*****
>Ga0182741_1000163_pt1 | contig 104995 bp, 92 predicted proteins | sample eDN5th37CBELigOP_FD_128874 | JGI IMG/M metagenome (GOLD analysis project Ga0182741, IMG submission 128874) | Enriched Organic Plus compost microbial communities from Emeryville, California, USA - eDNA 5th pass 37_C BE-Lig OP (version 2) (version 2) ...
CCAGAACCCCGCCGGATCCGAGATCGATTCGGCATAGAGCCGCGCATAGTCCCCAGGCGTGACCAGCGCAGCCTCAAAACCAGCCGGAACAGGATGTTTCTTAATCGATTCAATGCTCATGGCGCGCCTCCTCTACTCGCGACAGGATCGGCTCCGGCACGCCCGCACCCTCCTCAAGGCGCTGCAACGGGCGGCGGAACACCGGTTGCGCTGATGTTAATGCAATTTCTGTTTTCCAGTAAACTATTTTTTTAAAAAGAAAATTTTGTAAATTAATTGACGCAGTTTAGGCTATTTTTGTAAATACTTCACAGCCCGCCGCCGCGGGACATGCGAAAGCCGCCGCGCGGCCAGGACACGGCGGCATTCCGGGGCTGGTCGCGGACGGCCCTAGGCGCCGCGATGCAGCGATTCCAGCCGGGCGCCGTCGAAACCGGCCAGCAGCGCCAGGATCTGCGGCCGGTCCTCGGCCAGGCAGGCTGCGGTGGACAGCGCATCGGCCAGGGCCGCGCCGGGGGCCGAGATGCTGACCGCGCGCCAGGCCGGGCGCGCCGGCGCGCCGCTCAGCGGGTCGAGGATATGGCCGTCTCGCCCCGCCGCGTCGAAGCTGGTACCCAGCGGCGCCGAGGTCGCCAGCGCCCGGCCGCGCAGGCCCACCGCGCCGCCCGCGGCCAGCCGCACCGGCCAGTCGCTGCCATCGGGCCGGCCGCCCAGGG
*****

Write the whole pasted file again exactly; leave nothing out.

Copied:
>Ga0182741_1000163_pt1 | contig 104995 bp, 92 predicted proteins | sample eDN5th37CBELigOP_FD_128874 | JGI IMG/M metagenome (GOLD analysis project Ga0182741, IMG submission 128874) | Enriched Organic Plus compost microbial communities from Emeryville, California, USA - eDNA 5th pass 37_C BE-Lig OP (version 2) (version 2) ...
CCAGAACCCCGCCGGATCCGAGATCGATTCGGCATAGAGCCGCGCATAGTCCCCAGGCGTGACCAGCGCAGCCTCAAAACCAGCCGGAACAGGATGTTTCTTAATCGATTCAATGCTCATGGCGCGCCTCCTCTACTCGCGACAGGATCGGCTCCGGCACGCCCGCACCCTCCTCAAGGCGCTGCAACGGGCGGCGGAACACCGGTTGCGCTGATGTTAATGCAATTTCTGTTTTCCAGTAAACTATTTTTTTAAAAAGAAAATTTTGTAAATTAATTGACGCAGTTTAGGCTATTTTTGTAAATACTTCACAGCCCGCCGCCGCGGGACATGCGAAAGCCGCCGCGCGGCCAGGACACGGCGGCATTCCGGGGCTGGTCGCGGACGGCCCTAGGCGCCGCGATGCAGCGATTCCAGCCGGGCGCCGTCGAAACCGGCCAGCAGCGCCAGGATCTGCGGCCGGTCCTCGGCCAGGCAGGCTGCGGTGGACAGCGCATCGGCCAGGGCCGCGCCGGGGGCCGAGATGCTGACCGCGCGCCAGGCCGGGCGCGCCGGCGCGCCGCTCAGCGGGTCGAGGATATGGCCGTCTCGCCCCGCCGCGTCGAAGCTGGTACCCAGCGGCGCCGAGGTCGCCAGCGCCCGGCCGCGCAGGCCCACCGCGCCGCCCGCGGCCAGCCGCACCGGCCAGTCGCTGCCATCGGGCCGGCCGCCCAGGG